In Waikato hospital, he could hardly speak. I remember the grey corridors, no fire to sap the chill. I remember him lying in the bed, a mask over his face as he struggled to breathe. Family members milled around in groups, with that helplessness only hospitals can bring. Capable women and men, lifetimes of experience. But nothing to do in the face of mortality.
I don’t remember him managing a sentence in the hospital, let alone a story. In his grey eyes was something unfamiliar, a trace of fear. I remember the Priest arriving, inviting my brother and me to stay, to assist with the Anointing of the Sick. I don’t remember if it was still called The Last Rites. I remember praying along with the Priest, using the archaic form of the Hail Mary. I’ve always prayed that version since, although I only just remembered why.
I remember the last words I spoke to Granddad in the hospital, as we left for the evening. “See you later, Granddad.”
But I didn’t.
I don’t remember my shock the next day, when the news came. I do remember seeing my mother in disbelief and denial. She rocked back and forth, reaching out to us kids, to our father, “He’s dead. My Dad’s dead.”
When they brought his body home, I remember the visit. His face looked different. Still Granddad, but the wrinkles less pronounced, the animation gone. His nose, I remember most of all, thrust out more sharply than I recalled, without his face shifting with laughter and life around it.
Into his cold hands, my uncles placed his Holy Book: the latest Best Bets racing guide, with some sure winners picked out. The visiting Priest didn’t find the comparison terribly amusing, but I’m sure Granddad did.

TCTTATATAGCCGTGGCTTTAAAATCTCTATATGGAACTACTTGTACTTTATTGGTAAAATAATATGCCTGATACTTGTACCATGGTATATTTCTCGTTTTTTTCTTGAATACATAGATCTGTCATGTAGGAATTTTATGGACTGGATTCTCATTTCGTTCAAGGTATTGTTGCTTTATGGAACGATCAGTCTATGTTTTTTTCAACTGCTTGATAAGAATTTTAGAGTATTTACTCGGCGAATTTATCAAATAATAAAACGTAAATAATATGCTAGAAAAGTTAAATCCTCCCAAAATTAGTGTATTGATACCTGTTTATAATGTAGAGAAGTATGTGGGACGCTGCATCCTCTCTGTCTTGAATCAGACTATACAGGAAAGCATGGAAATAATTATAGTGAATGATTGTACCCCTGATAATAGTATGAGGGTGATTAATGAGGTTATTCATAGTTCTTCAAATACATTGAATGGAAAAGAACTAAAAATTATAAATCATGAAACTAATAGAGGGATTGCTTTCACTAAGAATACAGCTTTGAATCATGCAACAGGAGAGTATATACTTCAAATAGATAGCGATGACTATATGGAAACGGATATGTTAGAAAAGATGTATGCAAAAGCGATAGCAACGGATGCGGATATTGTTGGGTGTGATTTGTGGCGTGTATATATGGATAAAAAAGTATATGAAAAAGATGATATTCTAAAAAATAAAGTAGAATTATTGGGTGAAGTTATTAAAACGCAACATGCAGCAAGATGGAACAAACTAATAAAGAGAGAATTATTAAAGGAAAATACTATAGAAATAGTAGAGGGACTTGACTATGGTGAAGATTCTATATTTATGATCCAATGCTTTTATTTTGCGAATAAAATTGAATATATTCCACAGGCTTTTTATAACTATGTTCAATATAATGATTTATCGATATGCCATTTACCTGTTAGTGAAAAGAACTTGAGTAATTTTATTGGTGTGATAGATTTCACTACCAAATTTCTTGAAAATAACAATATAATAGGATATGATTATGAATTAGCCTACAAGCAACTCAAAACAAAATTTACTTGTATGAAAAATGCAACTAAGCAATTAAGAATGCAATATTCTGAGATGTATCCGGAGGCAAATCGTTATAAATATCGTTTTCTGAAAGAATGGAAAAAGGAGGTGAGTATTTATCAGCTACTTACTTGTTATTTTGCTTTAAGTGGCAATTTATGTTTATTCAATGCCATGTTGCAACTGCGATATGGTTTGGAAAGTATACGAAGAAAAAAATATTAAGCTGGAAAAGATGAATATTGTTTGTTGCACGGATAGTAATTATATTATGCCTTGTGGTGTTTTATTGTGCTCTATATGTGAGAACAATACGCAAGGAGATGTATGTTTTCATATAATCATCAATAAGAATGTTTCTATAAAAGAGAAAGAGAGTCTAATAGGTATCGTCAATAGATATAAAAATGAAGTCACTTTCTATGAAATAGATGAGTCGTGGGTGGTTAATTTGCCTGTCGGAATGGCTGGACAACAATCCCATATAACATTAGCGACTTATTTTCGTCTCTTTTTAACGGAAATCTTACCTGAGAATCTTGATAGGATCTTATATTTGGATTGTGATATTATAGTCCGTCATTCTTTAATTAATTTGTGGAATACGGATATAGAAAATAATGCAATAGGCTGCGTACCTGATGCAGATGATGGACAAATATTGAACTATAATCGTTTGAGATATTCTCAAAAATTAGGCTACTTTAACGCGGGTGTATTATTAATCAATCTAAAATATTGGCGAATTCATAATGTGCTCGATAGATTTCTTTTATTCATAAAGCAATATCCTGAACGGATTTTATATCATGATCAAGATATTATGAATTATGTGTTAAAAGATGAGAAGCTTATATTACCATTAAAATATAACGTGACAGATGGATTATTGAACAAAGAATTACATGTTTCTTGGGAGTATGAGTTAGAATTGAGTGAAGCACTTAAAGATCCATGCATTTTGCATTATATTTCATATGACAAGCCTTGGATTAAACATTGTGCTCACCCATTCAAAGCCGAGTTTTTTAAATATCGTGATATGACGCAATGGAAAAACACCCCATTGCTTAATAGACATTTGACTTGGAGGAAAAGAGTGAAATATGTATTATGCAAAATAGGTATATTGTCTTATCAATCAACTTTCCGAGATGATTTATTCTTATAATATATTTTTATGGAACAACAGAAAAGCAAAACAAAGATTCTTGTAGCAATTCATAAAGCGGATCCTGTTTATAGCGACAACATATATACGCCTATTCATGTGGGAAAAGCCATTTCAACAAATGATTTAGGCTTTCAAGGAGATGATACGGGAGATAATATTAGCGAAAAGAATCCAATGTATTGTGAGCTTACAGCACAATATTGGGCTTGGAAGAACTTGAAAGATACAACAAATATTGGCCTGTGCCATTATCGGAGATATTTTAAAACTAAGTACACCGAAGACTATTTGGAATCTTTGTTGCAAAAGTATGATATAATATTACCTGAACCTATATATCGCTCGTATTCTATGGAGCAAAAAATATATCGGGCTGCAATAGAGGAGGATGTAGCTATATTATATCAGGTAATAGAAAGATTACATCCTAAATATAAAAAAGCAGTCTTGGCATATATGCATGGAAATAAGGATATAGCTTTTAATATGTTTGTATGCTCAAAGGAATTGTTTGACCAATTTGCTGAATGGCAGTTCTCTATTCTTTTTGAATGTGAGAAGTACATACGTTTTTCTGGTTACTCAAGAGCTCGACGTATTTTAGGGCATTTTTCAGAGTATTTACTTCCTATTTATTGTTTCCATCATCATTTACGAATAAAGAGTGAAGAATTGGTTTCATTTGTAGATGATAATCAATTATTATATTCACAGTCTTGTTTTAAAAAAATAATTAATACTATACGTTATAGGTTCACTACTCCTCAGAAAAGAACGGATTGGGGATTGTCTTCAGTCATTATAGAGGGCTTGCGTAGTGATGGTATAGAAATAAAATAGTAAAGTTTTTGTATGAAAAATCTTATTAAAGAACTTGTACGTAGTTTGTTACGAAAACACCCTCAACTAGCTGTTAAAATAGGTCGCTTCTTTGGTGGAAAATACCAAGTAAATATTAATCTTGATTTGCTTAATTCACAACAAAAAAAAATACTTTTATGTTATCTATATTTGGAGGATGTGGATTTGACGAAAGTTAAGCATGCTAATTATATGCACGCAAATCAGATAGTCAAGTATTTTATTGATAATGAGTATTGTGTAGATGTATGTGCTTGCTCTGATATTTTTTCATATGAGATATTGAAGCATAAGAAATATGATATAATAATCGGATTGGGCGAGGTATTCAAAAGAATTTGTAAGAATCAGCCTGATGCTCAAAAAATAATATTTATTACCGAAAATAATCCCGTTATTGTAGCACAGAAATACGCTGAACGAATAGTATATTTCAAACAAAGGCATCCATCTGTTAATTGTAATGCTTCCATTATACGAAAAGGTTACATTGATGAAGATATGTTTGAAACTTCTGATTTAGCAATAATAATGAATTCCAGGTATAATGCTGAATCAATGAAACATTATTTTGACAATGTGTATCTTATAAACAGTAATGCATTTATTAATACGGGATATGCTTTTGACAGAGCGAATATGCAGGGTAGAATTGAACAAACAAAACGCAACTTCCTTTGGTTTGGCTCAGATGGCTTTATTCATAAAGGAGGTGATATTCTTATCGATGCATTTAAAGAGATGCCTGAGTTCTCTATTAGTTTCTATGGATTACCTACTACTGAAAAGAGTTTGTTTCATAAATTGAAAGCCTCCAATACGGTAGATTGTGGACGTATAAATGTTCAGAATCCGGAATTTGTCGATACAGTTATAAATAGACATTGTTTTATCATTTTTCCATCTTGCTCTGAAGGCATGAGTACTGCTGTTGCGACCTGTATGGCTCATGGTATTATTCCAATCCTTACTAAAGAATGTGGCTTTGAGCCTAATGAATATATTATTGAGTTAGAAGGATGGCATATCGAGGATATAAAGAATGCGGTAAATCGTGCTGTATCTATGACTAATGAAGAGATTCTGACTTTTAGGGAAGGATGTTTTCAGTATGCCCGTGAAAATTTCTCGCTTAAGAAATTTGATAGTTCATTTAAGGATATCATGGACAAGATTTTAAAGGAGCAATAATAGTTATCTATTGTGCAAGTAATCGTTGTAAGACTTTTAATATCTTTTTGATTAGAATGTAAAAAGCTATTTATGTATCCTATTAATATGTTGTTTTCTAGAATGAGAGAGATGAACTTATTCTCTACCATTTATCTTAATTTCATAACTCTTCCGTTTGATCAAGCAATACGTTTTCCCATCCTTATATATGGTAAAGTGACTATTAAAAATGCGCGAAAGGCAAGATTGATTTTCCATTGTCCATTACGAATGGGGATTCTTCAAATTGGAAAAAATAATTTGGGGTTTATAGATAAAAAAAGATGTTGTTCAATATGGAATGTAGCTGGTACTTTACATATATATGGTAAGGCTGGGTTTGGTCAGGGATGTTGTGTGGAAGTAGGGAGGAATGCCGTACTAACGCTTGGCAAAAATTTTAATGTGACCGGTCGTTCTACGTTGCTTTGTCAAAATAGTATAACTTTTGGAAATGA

I remember the funeral. I stood beside my Great Aunty, wearing a lapel pin crucifix I’d received for my Confirmation. A dozen priests and a couple of Bishops stood among the mourners, alongside family, friends, clients and comrades. The celebrant, a younger priest, also knew Granddad: he lost it a couple of times during the ceremony. There was a Granddad-shaped hole in the room, and everybody’s grief flowed endlessly into it.
At the graveside, buglers played The Last Post, and everyone lost it all over again. Choosing a flower to drop into the grave, I remember the sadness oscillating into numbness and back, as the reality hit home. No more jaunty whistles to express surprise. No more elaborate tales, spun on the backs of elephants. No more Gee Up Neddy. No more Granddad. No more.
I remember. Being wrong.
As I think of him now, thirteen years on, I’ve gained other perspectives on his life. Like anyone else, Granddad had other dimensions, not all so rosy. He quietly ran with and tacitly supported the prejudices of his time and place, the racism and other ugly faces of society, the need to overlook and prevent scandal and never challenge taboos.
But the Granddad I knew lives on too. Remembering his funeral, a grown man bawls his eyes out. Remembering the hospital, the house, the sobs become wrenching, physically moving. Remembering further back, to a man who gave his grandchildren the gift of magic, the gifts of imagination and speech, the tears become smiles, become laughter.
I hold the memories, and they teach me about death.
I open myself to the memories and bring my ideal Granddad, my Granddad, back to life.
Just like he taught me.
I’ll never solve the mystery of my grandfather’s legs. And that’s okay now, because the mystery is enough.